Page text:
The Vested Interests and the Common Man: ("The Modern Point of View and the New Order")

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B.W. Huebsch, 1920 - 183 psl.

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24 psl. - The law, in its majestic equality, forbids the rich as well as the poor to sleep under bridges, to beg in the streets, and to steal bread'.
29 psl. - All systems either of preference or of restraint, therefore, being thus completely taken away, the obvious and simple system of natural liberty establishes itself of its own accord.
92 psl. - ... product he can contrive to turn out for a given return in terms of price, the better it suits his purpose. The highest achievement in business is the nearest approach to getting something for nothing.
92 psl. - ... make money," not to produce goods. The production of goods is a mechanical process, incidental to the making of money; whereas the making of money is a pecuniary operation, carried on by bargain and sale, not by mechanical appliances and powers. The business men make use of the mechanical appliances and powers of the industrial system, but they make a pecuniary use of them.
84 psl. - Hitherto it is questionable if all the mechanical inventions yet made have lightened the day's toil of any human being. They have enabled a greater population to live the same life of drudgery and imprisonment, and an increased number of manufacturers and others to make fortunes.
85 psl. - Now, . . . the state of the industrial arts has at no time continued unchanged during the modern era; consequently other things have never remained the same; and in the long run the outcome has always been shaped by the disturbing causes.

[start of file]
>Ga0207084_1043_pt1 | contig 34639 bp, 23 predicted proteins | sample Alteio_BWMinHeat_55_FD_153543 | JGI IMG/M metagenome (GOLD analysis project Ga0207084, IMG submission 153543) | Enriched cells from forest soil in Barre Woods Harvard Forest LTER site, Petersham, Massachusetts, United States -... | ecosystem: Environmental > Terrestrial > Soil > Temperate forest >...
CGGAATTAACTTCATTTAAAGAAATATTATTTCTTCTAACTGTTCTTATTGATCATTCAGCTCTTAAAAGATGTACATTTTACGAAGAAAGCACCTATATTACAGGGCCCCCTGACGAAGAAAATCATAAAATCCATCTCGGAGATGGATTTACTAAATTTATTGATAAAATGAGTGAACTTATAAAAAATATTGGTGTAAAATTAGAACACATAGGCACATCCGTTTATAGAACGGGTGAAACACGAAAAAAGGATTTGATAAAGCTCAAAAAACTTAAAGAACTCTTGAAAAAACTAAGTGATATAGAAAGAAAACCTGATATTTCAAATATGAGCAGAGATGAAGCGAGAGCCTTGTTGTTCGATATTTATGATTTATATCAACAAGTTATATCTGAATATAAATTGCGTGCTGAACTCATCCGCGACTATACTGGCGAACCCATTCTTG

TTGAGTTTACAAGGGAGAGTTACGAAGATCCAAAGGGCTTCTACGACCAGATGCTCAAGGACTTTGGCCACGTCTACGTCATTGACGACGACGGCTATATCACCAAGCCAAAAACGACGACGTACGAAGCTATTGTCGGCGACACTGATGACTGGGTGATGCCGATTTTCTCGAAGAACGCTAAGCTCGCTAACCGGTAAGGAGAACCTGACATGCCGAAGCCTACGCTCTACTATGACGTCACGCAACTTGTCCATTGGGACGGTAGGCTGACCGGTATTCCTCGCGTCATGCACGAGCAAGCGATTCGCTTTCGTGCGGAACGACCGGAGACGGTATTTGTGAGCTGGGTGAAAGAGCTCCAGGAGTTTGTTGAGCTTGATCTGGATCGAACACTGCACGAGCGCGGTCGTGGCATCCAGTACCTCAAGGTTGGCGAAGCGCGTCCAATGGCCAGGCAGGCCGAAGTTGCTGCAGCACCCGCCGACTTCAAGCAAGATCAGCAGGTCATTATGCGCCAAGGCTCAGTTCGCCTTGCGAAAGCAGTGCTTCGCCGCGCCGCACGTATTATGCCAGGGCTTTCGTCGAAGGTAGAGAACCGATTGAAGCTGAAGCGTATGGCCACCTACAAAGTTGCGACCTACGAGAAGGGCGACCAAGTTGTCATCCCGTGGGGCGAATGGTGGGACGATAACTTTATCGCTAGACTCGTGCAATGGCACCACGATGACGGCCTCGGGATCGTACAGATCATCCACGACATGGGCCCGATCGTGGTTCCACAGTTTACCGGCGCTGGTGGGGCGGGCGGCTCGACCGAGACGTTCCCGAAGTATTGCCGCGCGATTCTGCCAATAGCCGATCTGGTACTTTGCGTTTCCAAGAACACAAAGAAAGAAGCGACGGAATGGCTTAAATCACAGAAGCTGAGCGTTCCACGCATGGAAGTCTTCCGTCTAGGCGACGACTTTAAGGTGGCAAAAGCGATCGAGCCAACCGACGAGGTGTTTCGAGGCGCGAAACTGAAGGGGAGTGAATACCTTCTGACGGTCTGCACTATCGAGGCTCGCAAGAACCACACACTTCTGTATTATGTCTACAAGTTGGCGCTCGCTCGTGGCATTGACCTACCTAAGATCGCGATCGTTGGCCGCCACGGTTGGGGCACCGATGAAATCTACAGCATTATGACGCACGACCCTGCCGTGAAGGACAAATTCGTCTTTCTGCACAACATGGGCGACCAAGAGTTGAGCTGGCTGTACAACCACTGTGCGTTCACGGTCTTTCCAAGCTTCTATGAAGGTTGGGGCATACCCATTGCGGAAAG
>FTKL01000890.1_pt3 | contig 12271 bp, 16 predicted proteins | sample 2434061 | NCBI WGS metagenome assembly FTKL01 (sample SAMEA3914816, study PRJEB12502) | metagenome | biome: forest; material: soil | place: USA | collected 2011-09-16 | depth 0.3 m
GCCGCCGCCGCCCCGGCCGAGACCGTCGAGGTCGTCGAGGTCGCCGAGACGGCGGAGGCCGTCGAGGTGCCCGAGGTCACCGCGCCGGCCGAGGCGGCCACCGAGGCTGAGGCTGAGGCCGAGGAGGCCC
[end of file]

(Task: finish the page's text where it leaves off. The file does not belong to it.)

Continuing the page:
163 psl. - The great distinguishing mark of the common man is that he is helpless within the rules of the game as it is played in the twentieth century under the enlightened principles of the eighteenth century.
96 psl. - Our people, moreover, do not wait to be coached and led. They know their own business, are quick and resourceful at every readjustment, definite in purpose, and selfreliant in action. Any leading strings we might seek to put them in would speedily become hopelessly tangled because they would pay no attention to them and go their own way.
183 psl. - Such wear and tear of institutions is unavoidable where circumstances change; and it is through the altered personal equation of those elements of the population which are most directly exposed to the changing circumstances that the wear and tear of institutions may be expected to take effect. To these untidy creatures of the New Order common honesty appears to mean vaguely something else, perhaps something more exacting, than what was "nominated in the bond...
160 psl. - So that the population of these civilised countries now falls into two main classes: those who own wealth invested in large holdings and who thereby control the conditions of life for the rest; and those who do not own wealth in sufficiently large holdings, and whose conditions of life are therefore controlled by these others. It is a division, not between those who have something and those who have nothing — as many socialists would be inclined to describe it — but between those who own wealth...

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